To strengthen sustainability standards in international trade
(Sustainabilityenvironment.com) – The EU will impose sanctions on those who do not respect the sustainability standards written in international trade treaties. It is the proposal put on the table by the Commission to give more credibility to the rules written into the agreements but, often, disregarded without any consequences whatsoever. The measure covers environmental, climate, and social (labour) aspects and will apply both to future treaties and to those currently being negotiated.
It can therefore become a topic on the agenda in the negotiations between Brussels and the Mercosur area (Brazil, Argentina, Uruguay, Paraguay), which have run aground in recent months precisely on environmental issues with a clash between Macron and Bolsonaro on deforestation. But the dossier could also land on the desks where the TTIP, the free trade treaty with the United States, is “frozen”.
“The main focus is on the implementation and implementation” of sustainability measures in international trade, said European Commission Executive Vice-President Valdis Dombrovskis. “We need to ensure that sustainability commitments do not just remain on paper, but that they materialize on the ground,” he added.
How will it work in practice? In the international trade treaties it concludes, the EU includes clauses that bind the contracting parties to comply with climate and environmental standards in line with the Paris Agreement and working standards that follow the ILO guidelines, the International Labour Organisation. Although there is a mechanism for settling disputes, it is in fact a blunt instrument. This is where sanctions come in: the EU reserves the right to impose sanctions on its partners as a last resort if this mechanism does not deliver the desired results.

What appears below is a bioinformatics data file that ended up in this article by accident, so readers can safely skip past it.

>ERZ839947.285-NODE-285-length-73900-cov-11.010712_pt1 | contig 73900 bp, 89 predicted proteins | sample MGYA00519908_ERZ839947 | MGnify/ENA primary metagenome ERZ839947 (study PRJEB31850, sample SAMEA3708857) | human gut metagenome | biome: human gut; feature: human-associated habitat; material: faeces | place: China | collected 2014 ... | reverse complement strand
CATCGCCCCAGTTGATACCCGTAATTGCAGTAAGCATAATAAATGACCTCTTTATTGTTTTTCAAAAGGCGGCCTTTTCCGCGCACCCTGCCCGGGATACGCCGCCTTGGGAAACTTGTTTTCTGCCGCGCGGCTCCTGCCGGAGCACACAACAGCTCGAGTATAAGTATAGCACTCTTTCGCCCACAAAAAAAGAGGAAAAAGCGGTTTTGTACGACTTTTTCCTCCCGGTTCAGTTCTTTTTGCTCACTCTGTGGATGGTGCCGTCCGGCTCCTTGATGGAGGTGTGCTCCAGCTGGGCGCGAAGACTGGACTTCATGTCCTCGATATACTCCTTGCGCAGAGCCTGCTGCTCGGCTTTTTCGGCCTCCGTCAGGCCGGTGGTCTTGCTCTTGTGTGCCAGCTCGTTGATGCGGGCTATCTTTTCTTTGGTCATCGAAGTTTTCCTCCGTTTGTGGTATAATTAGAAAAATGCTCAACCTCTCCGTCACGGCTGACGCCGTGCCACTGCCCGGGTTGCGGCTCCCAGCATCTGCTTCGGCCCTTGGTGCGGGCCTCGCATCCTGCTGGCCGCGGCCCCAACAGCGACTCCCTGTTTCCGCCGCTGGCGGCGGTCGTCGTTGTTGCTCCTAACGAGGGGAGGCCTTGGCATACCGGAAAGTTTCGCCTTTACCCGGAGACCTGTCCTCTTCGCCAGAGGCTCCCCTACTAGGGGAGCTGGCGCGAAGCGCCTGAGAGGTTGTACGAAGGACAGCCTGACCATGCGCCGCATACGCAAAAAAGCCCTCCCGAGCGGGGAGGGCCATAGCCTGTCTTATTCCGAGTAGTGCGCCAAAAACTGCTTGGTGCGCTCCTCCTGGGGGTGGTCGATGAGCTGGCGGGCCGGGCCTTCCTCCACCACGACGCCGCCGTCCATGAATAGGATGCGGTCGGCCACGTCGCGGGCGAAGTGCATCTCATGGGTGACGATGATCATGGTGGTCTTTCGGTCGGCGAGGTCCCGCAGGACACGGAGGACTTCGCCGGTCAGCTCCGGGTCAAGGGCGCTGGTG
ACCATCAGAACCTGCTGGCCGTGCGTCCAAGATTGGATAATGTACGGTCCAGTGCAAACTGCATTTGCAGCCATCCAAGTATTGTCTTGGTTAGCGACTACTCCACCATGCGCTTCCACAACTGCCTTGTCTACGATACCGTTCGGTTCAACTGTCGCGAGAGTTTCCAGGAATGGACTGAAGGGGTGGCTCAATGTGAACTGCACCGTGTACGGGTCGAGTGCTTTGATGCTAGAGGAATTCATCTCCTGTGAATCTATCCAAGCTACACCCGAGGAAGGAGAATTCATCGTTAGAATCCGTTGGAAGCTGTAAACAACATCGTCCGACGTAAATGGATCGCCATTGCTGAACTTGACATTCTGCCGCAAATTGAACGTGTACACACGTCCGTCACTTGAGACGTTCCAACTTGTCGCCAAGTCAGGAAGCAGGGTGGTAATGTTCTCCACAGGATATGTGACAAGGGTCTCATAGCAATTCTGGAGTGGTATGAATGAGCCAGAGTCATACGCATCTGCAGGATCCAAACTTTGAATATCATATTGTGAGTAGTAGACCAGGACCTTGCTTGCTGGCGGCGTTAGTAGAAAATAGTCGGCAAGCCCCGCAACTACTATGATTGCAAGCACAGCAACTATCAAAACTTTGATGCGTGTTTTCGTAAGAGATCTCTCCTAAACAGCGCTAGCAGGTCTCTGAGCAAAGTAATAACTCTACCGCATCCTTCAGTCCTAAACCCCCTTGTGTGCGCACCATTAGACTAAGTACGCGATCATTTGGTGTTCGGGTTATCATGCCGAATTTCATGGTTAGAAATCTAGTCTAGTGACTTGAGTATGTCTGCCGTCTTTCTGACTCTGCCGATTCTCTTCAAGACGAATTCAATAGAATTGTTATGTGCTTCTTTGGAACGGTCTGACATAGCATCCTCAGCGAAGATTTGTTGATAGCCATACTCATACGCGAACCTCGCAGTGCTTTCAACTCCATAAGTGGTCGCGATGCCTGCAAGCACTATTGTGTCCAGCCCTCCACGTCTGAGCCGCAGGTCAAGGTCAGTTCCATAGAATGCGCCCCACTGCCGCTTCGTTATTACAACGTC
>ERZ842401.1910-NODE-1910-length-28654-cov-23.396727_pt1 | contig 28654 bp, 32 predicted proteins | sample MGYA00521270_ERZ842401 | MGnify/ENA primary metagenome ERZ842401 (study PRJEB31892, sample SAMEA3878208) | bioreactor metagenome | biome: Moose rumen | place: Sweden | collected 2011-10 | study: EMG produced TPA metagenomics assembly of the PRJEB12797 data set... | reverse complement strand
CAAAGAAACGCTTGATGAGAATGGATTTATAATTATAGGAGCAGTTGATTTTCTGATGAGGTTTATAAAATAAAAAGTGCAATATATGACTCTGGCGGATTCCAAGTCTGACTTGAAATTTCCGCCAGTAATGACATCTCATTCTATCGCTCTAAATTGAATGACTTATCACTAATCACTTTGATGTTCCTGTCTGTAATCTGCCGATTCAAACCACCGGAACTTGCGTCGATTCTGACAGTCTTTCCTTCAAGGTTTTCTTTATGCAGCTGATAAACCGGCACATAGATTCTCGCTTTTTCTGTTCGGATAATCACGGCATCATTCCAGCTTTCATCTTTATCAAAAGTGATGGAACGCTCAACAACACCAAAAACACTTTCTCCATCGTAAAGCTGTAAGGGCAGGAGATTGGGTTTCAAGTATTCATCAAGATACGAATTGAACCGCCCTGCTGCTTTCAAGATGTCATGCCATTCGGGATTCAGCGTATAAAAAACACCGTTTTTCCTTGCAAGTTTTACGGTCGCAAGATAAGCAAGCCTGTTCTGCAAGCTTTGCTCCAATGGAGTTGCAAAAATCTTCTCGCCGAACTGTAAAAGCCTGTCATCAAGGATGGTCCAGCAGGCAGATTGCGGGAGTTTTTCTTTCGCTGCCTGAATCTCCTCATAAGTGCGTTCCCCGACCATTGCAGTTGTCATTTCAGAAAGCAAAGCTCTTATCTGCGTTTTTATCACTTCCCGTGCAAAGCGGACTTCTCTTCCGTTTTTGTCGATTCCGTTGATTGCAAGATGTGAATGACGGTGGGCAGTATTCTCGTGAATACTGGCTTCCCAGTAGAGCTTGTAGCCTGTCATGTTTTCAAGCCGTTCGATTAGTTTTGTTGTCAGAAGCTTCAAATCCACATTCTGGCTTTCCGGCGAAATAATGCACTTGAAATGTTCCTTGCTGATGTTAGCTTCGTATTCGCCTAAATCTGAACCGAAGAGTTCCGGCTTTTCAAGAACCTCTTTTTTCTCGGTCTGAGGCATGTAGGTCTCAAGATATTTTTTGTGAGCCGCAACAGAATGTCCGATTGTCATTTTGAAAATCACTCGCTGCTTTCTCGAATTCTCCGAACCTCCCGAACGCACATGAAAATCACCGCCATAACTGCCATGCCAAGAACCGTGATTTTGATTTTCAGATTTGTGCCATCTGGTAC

“Only in the last instance, in case of blatant and persistent violations of the fundamental provisions of the TSD, will we apply sanctions following the dispute procedure”, Dombrovskis specified referring to the chapters of the treaties on trade and sustainable development (Trade and Sustainable Development).